Dec 12, 2006

Right on, Lightning

Adams Morgan is a colorful neighborhood and one of its most striking inhabitants is Lightning, the sidewalk hogging tortoise of Kalorama Road. He and Turtle Todd (Lightning's affectionately named caretaker) greeted me the very first time I entered my neighborhood in 2002, and they'll both likely long outlast me here.

If you ask Turtle Todd how long he's lived here, he replies, "Since the Carter administration." He's not old but he is steady, like his friendly counterpart.

I've watched children and adults alike squeal with delight upon seeing this dynamic duo over the years. Countless artists and rogue photographers have captured him (I will update to include evidence later).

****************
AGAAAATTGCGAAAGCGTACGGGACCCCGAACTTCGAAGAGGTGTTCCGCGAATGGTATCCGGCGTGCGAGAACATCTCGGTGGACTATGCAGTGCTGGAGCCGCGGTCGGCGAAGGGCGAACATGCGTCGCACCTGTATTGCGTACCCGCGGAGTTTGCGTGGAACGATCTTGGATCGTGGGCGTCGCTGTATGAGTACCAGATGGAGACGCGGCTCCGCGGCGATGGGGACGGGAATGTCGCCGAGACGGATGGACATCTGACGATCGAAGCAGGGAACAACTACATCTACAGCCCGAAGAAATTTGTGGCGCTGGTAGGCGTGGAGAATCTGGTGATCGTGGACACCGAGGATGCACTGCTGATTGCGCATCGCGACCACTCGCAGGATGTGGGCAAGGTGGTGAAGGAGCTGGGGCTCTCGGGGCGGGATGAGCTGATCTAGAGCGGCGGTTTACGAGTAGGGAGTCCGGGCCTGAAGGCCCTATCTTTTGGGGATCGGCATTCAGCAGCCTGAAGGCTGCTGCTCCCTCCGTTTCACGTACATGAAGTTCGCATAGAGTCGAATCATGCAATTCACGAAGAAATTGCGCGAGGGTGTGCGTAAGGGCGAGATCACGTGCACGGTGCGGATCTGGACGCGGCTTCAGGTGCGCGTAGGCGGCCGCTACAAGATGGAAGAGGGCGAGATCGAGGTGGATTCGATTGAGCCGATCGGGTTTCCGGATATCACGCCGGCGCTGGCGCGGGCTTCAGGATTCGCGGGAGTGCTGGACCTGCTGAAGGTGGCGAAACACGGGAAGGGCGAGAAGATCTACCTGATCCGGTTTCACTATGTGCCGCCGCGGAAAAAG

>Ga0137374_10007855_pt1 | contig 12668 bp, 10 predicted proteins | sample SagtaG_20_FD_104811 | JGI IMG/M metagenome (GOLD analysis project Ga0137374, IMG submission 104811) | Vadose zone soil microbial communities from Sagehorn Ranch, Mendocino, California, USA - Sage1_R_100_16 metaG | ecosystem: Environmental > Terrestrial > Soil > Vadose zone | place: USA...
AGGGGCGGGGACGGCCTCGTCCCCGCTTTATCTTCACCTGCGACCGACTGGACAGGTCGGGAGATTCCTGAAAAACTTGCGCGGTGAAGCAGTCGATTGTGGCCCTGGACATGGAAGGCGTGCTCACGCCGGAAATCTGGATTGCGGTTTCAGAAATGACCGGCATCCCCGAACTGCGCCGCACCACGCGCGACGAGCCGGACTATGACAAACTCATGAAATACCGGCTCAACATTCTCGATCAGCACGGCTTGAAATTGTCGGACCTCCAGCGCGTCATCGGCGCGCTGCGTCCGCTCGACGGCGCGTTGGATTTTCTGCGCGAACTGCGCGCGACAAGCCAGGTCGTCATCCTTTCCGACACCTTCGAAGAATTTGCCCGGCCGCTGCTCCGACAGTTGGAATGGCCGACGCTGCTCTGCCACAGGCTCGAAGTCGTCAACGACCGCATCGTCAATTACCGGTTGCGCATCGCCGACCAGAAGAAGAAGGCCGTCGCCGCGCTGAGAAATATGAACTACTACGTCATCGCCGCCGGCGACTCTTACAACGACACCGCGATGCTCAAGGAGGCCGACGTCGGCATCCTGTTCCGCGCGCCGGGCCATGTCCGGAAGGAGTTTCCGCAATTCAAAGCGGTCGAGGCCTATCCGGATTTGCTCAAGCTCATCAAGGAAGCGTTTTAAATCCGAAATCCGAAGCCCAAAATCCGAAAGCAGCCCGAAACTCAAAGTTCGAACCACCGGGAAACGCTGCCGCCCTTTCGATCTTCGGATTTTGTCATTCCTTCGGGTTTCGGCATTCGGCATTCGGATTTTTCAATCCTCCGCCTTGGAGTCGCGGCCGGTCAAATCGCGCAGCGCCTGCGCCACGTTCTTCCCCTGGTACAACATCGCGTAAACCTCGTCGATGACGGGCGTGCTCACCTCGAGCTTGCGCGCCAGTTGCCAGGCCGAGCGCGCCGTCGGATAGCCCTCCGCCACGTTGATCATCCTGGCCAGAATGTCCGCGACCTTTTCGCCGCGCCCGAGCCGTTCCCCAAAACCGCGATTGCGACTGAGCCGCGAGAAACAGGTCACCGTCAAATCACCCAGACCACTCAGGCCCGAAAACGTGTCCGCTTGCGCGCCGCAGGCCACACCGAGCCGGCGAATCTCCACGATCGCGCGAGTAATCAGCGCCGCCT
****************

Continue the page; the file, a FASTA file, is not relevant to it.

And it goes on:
This morning comes New York Times news that turtles are much more than just pretty faces, they're modern marvels of science! We've all heard that they live an unbelievably lot of years, but I didn't know that,
in contrast to nearly every other animal studied, a turtle’s organs do not gradually break down or become less efficient over time.

“Turtles don’t really die of old age,” Dr. Raxworthy said. In fact, if turtles didn’t get eaten, crushed by an automobile or fall prey to a disease, he said, they might just live indefinitely.

Turtles have the power to almost stop the ticking of their personal clock. “Their heart isn’t necessarily stimulated by nerves, and it doesn’t need to beat constantly,” said Dr. George Zug, curator of herpetology at the Smithsonian Institution. “They can turn it on and off essentially at will.”

And to this I say, Right on, Lightning.

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